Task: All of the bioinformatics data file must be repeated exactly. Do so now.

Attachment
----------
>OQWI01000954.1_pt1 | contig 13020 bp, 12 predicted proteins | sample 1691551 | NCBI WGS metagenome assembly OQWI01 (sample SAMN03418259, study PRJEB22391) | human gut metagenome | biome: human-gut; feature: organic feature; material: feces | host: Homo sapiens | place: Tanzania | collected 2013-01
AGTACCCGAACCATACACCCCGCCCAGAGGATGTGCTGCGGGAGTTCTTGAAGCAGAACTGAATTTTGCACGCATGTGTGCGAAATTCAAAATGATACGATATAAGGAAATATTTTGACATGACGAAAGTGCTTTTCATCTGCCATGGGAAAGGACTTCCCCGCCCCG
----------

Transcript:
>OQWI01000954.1_pt1 | contig 13020 bp, 12 predicted proteins | sample 1691551 | NCBI WGS metagenome assembly OQWI01 (sample SAMN03418259, study PRJEB22391) | human gut metagenome | biome: human-gut; feature: organic feature; material: feces | host: Homo sapiens | place: Tanzania | collected 2013-01
AGTACCCGAACCATACACCCCGCCCAGAGGATGTGCTGCGGGAGTTCTTGAAGCAGAACTGAATTTTGCACGCATGTGTGCGAAATTCAAAATGATACGATATAAGGAAATATTTTGACATGACGAAAGTGCTTTTCATCTGCCATGGGAAAGGACTTCCCCGCCCCG